In robust real estate markets, faith properties more readily transition to housing, commercial, retail, or mixed-use developments, but development pressure and financing could make choosing affordable housing or other community uses more difficult.
Plenty of challenges
As communities consider redeveloping houses of worship into affordable housing or other uses, there are likely to be challenges — some of them significant. Although a major part of a pastor's job may be managing a large church property, divinity schools teach little about real estate or urban planning.
There is a learning curve to working with religious institutions, which might base decisions on emotion rather than logic. Organizational structure differs, too. Some denominations employ top-down decision-making, with a bishop or like official calling the shots. Others call for the congregation to vote on major moves. Understanding the decision-making process can be frustrating and time-consuming — and to a developer or financier, time is money.
Repurposing churches and other religious institutions to another use could also mean the loss of space for social services — like childcare centers, clothing closets, health clinics, and self-help groups — that often greatly outweigh the size and scope of a congregation.
There is an "economic halo effect," with the average urban congregation creating more than $140,000 per year in value through the contribution of volunteer time, the provision of space at below-market rates, and cash and in-kind donations to community-serving programs, according to research from Partners for Sacred Places, a Philadelphia-based not-for-profit organization working on saving historic churches, and the University of Pennsylvania School of Social Policy and Practice.
Many houses of faith have limited access to capital, especially for the predevelopment studies required to launch a reuse or redevelopment initiative. Hierarchical denominations such as the Roman Catholic Church, Lutheran Church, or United Methodist Church may have access to loans or grants, but others rely on traditional financial institutions — and banks might not be comfortable loaning money to a house of worship that may struggle to show it can repay a loan in 25 or 30 years. Further, high development costs per unit (and a small number of units) might mean typical sources of financing for affordable housing projects won't work.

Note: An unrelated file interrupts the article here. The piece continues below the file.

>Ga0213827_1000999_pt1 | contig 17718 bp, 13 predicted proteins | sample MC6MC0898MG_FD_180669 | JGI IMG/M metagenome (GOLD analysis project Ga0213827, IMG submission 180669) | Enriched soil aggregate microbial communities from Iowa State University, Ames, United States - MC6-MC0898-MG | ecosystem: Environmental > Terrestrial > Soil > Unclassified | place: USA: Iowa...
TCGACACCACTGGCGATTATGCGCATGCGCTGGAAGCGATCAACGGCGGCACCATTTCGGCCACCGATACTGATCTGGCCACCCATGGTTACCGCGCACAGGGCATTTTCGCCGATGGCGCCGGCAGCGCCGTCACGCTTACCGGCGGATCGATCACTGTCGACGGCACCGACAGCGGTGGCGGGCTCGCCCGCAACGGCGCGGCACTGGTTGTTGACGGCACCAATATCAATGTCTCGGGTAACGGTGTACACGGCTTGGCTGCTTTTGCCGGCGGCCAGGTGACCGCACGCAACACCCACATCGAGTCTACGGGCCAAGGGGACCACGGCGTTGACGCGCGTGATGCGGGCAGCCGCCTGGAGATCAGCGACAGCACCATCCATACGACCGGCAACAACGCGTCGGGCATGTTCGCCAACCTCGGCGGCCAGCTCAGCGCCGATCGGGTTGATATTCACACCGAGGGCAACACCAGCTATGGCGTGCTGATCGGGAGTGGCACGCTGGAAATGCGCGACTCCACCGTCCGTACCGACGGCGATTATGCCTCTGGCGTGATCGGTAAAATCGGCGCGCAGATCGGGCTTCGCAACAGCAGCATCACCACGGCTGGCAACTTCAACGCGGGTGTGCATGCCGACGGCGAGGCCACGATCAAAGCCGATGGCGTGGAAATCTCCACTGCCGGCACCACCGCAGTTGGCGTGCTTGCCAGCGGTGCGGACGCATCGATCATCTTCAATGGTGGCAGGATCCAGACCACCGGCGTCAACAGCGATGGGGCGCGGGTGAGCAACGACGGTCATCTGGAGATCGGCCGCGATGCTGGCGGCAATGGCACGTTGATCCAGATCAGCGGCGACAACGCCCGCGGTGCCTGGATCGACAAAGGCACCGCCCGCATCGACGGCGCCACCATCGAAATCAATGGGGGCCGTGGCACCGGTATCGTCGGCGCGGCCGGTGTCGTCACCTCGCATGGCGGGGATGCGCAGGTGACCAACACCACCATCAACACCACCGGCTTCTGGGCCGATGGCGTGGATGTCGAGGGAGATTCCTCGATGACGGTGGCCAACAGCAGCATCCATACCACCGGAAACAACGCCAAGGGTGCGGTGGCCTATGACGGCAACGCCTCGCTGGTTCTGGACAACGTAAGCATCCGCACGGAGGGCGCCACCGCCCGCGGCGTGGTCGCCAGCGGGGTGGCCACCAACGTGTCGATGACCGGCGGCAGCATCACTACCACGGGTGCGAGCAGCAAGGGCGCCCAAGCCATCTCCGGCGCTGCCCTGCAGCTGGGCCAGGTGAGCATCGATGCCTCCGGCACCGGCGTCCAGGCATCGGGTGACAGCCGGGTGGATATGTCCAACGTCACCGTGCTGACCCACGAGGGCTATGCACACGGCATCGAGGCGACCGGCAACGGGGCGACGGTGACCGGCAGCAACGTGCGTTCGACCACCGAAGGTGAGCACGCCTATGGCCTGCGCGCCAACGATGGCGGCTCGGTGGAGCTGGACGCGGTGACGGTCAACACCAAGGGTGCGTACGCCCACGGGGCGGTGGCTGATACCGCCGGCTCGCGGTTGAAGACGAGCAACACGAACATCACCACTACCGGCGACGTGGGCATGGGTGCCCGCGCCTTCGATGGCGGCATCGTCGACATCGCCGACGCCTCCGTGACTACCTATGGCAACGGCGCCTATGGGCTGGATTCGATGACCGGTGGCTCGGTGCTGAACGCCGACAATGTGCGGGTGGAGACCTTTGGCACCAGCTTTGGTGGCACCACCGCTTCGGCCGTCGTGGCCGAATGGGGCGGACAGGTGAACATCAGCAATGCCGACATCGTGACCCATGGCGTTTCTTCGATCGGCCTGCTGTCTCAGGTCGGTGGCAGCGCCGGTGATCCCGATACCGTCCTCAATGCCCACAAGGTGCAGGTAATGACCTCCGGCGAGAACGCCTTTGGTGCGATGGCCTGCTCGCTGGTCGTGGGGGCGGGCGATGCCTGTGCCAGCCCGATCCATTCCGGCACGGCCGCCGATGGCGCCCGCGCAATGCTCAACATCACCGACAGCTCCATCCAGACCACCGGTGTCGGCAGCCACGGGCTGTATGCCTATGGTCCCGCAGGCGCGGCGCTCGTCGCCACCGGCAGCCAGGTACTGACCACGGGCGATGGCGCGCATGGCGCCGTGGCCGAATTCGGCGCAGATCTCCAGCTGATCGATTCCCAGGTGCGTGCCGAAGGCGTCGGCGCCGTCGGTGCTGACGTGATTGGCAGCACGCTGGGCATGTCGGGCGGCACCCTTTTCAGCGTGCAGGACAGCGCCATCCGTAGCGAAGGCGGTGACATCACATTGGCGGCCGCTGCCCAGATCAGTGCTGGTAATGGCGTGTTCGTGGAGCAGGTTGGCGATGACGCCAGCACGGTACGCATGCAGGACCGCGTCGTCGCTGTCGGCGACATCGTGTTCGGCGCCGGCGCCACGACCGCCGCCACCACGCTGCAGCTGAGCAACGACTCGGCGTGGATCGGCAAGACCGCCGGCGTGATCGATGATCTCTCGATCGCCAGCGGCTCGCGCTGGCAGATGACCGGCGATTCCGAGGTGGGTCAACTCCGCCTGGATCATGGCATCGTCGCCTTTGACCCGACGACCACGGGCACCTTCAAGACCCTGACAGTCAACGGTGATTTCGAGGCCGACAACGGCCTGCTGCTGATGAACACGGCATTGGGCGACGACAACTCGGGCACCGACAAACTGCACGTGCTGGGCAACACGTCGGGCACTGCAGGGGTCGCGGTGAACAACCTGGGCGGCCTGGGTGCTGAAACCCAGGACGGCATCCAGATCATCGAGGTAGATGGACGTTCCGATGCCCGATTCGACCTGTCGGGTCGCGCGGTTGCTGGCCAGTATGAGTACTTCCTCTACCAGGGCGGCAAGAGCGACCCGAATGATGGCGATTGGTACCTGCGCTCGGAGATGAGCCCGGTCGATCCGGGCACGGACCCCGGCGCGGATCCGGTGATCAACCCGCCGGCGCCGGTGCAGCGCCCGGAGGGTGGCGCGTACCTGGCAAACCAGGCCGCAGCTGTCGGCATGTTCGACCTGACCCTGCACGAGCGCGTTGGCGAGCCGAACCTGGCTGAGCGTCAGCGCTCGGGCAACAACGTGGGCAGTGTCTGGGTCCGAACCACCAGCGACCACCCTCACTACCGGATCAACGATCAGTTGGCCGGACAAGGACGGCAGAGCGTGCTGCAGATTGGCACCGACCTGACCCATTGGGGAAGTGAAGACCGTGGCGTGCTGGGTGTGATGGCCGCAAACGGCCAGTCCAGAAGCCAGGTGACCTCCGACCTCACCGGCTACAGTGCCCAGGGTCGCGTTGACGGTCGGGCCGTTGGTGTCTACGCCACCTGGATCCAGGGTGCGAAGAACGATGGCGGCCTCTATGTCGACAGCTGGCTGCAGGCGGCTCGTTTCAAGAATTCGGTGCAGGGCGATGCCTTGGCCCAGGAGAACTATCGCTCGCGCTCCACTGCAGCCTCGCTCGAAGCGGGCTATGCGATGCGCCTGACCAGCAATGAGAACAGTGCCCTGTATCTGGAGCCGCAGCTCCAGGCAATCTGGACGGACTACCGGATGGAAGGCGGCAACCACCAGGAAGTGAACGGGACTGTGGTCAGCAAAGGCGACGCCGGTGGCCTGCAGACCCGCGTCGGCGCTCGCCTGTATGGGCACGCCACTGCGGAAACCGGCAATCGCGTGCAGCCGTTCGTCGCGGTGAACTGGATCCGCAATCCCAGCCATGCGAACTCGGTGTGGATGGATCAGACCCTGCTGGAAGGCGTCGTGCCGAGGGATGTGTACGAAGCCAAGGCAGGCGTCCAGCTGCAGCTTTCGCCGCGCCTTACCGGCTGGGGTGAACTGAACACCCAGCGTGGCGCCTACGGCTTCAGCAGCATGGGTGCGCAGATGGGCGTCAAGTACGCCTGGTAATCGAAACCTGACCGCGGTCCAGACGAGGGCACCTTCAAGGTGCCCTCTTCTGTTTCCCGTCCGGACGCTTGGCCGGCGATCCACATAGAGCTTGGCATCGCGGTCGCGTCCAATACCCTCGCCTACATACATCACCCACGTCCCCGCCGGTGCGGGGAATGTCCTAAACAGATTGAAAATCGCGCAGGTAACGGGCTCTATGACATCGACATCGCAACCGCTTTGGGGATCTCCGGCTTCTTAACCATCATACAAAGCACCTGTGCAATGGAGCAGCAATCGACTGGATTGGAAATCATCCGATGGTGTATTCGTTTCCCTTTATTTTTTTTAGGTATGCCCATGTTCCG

Zoning reform, funding, and other support
Local regulations can limit what a house of worship can do with its property, but in a number of places that is changing for the better.
In San Diego, Clairemont Lutheran Church was struggling to build affordable housing on its parking lot because parking requirements were tied to the linear amount of pews in the sanctuary. The church approached the city and an advocacy group, Yes in God's Backyard (YIGBY), for help. The collaboration paid off. In 2019, San Diego passed zoning reforms that reduce or remove parking requirements for redevelopment for affordable housing.
"The parking requirement was really outdated for churches," says Brian Schoenfisch, deputy director of the City of San Diego's Department of Development Services, Urban Division. He notes that the regulations were created a half century ago when the city operated under "a very different model of suburban development." Planners worked with transportation and engineering staff to create a new formula.
In 2020, California followed San Diego's lead. The state passed AB1851, legislation that reduces or eliminates parking requirements for faith-based affordable-housing developments. And in Pasadena, the zoning ordinance was changed to permit religious institutions in certain areas of the city to build up to 36 affordable dwelling units per acre.
In addition to zoning reforms, planners across the country have been working with houses of worship and cities to support the construction of affordable housing in other ways.
Washington State signed HB1377 into law in 2019, allowing municipalities to provide a density bonus for housing on church-owned properties as long as it is affordable to those making up to 80 percent of the area median income (AMI) and remains affordable for 50 years. Seattle adopted the legislation in 2021 after holding public outreach sessions, but it deepened the affordability requirement to 60 percent of AMI — and won the Governor's Smart Housing Strategies Award for its work. Lutheran Church of the Good Shepherd is the first to use this new tool to construct a seven-story, 92-unit building in Seattle's Central Area.
Atlanta and San Antonio launched initiatives that provide technical assistance and predevelopment grants, which often are a major obstacle to getting a project going. The Atlanta program aims to create 2,000 units in collaboration with religious institutions.
Bishop Baskerville-Burrows is optimistic about initiatives to involve congregants and the community over church real estate. "Our program teaches people to see the value that their properties can offer the community," she said. "Partners can come together quickly" as houses of worship look for a renewed mission and municipalities seek affordable housing and other community assets.